character-set problems, even if we put the filters on their disk for
them.)  I hesitate to add Shift-JIS etc.  to the list of supported
formats mostly because few programmers outside of Japan understand JIS,
Shift-JIS, and EUC, and only a few more would be willing to learn enough
to understand them if they had the opportunity.

Note on autodetection of character sets.

Before a parser can read the internal label, it has to know what
character set is in use -- which is what the internal label is trying to
tell it.  This is why the SGML declaration doesn't provide fully
automatic handling of foreign data.  But if we limit ourselves to a
finite set of supported formats, and give ourselves some clear text to
begin with, then autodetection is a soluble problem.

If each XML entity begins with a PI looking something like this:

  <?XML charset='...'>

then the first part of the entity *must* be the characters '<?XML' and
any conforming processor can detect, after four octets of input, which
of the following cases apply (it may help to know that in Unicode,
'<' is 0000 003C and '?' is 0000 003F):

  1 x00 00 00 3C - UCS-4, big-endian machine (1234)
    x3C 00 00 00 - UCS-4, little-endian machine (4321)
    x00 00 3C 00 - UCS-4, weird machine (2143)
    x00 3C 00 00 - UCS-4, weird machine (3412)

  2 x00 3C 00 3F - UCS-2, big-endian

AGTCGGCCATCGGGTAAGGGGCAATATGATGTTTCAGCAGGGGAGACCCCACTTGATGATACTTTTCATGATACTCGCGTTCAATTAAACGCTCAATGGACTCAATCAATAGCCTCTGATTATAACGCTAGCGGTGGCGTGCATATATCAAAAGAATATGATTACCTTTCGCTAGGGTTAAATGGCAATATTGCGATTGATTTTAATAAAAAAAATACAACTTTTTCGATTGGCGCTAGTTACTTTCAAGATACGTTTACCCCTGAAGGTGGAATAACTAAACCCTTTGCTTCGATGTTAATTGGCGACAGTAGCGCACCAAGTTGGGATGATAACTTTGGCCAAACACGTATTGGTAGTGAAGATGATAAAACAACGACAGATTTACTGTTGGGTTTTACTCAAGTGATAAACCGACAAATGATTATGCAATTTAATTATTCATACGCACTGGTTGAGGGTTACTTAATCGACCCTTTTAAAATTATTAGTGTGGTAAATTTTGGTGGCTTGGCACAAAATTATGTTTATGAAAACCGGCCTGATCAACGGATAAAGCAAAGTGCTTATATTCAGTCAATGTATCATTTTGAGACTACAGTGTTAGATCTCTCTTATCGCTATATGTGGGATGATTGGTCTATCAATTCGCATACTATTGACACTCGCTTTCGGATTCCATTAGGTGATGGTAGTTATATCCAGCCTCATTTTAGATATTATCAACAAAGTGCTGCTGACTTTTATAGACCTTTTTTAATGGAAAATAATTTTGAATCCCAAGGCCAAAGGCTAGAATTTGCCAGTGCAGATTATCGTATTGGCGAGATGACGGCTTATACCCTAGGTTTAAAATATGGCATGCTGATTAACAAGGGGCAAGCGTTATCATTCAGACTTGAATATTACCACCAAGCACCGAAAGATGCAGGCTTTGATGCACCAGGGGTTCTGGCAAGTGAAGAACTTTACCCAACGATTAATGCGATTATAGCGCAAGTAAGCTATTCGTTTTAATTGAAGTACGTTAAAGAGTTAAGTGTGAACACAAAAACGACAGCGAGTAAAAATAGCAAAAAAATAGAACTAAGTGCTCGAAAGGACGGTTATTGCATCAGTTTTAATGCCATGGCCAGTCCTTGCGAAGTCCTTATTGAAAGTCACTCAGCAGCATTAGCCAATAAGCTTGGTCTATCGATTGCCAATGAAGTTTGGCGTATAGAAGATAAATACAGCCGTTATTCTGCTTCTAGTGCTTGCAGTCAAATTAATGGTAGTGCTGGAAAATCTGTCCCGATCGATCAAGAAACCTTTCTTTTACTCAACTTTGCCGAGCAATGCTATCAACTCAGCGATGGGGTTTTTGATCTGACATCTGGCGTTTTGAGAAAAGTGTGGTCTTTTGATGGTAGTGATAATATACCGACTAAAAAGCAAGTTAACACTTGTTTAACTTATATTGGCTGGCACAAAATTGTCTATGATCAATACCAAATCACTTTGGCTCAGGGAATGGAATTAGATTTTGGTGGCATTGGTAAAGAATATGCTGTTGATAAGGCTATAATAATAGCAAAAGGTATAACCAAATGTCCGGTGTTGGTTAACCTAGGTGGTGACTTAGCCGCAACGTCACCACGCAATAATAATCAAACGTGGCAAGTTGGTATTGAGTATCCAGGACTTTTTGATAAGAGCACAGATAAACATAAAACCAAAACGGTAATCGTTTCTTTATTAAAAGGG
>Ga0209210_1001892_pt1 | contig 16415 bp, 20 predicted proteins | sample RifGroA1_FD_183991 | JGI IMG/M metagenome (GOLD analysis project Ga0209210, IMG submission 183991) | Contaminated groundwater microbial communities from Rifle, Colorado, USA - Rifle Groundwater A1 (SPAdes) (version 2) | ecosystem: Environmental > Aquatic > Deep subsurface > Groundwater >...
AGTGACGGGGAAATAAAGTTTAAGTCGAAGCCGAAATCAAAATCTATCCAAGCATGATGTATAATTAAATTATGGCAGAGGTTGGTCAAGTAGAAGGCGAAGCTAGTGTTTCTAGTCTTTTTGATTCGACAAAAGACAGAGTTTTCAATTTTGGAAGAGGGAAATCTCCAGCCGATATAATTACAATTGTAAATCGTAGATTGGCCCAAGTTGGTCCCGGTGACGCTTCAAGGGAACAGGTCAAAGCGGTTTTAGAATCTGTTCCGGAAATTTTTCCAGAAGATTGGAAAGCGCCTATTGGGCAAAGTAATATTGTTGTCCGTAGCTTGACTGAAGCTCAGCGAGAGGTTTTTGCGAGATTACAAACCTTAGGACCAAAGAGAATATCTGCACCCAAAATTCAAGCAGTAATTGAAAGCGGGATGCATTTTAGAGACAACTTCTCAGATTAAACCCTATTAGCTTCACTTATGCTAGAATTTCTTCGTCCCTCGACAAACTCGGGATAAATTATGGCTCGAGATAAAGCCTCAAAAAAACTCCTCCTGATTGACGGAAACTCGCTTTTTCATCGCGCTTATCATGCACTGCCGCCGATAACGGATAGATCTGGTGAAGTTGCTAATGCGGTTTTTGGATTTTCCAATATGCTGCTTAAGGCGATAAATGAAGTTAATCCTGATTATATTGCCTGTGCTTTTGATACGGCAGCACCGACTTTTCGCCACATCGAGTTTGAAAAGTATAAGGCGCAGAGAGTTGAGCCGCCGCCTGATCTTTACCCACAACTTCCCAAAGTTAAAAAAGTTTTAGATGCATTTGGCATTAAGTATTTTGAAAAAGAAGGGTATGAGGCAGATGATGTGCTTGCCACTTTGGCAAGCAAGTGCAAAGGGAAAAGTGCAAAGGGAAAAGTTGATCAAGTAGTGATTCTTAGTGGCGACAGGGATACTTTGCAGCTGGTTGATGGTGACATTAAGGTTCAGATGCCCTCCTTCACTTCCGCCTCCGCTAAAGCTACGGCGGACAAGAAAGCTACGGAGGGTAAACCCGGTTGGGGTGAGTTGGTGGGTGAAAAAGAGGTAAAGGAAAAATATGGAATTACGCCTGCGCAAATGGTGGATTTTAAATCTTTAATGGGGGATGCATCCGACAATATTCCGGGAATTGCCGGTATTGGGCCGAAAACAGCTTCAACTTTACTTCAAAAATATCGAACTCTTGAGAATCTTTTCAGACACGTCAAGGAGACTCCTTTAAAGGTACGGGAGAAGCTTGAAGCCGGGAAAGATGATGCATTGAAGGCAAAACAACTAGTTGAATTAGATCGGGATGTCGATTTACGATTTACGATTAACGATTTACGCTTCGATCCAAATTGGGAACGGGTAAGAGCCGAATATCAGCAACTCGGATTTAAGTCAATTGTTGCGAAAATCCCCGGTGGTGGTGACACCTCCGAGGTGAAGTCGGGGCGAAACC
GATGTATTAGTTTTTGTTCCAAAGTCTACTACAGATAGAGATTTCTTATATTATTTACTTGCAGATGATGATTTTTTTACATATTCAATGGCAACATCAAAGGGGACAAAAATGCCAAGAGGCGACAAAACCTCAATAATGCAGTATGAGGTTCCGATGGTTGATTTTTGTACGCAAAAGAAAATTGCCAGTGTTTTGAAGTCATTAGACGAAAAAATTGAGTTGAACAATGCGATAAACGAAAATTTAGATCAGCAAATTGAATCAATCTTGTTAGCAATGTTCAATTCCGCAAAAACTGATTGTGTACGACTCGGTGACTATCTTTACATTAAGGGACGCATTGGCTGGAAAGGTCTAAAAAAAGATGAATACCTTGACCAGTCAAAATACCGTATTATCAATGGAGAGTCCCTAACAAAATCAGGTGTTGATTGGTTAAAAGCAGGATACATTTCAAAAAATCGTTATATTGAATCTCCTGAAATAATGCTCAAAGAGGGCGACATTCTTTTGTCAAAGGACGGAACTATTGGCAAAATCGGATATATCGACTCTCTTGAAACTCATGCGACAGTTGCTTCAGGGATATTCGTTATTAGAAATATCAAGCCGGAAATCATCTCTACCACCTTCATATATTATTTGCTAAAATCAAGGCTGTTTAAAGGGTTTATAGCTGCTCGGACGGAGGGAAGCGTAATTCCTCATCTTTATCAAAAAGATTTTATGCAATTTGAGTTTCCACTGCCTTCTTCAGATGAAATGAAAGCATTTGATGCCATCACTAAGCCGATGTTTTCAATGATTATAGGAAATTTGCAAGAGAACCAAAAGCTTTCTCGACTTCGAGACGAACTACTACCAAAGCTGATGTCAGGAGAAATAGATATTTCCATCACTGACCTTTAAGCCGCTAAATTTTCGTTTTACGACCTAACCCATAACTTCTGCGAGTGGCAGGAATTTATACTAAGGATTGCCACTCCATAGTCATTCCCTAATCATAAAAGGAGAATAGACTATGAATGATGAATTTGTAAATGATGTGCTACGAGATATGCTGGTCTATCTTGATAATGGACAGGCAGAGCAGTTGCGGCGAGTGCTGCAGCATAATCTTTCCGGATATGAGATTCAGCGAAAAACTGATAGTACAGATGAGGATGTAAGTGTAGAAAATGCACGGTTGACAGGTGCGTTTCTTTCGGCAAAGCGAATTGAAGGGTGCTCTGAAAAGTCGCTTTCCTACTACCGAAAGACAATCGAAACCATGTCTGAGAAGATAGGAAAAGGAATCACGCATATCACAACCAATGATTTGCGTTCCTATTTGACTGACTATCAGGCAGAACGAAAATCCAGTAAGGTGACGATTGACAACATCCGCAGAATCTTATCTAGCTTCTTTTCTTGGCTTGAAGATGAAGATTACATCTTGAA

x3C 00 3F 00 - UCS-2, little-endian

  3 x3C 3F 58 4D - ASCII, some part of 8859, or UTF-8
                   or any other ISO-flavor 7- or 8-bit set

  4 x4C 6F E7 D4 - EBCDIC (in some flavor)

  5 other        - the data are corrupt, fragmentary, or enclosed in
                   a wrapper of some kind (e.g. a Mime wrapper)

Knowing that, it ought to be possible to handle things properly --
whether by invoking a separate lexical scanner for each case, or by
calling the proper conversion function on each character of input.  Tim
and Gavin have already shown code fragments for this.

This level of autodetection is enough to read the initial processing
instruction with the pointer to the declarations and the character set
identifier, which is still necessary to distinguish UTF-8 from 8859, and
the parts of 8859 from each other (as well as the varieties of EBCDIC
and so on).

Like any self-labeling system, this can break if software changes the
characte set or encoding and doesn't update the label.  I get lots of
mail with MIME labels saying (in EBCDIC) that the data are in ASCII.  I
don't think ASCII-EBCDIC gateways are the only places where such
translations occur.  So I still think that we need clear rules about
network transfer, and what to do if you don't control the gateways (e.g.
if you are going through someone else's ftp server or client, or via
email).

Perhaps we should say that network transmissions (or http transmission)
should always be in UTF-8, and the other supported formats are only
for local use on disk ...)

Is this compromise workable?

-C. M. Sperberg-McQueen
 ACH / ACL / ALLC Text Encoding Initiative
 University of Illinois at Chicago
 tei@uic.edu


Follow-Ups: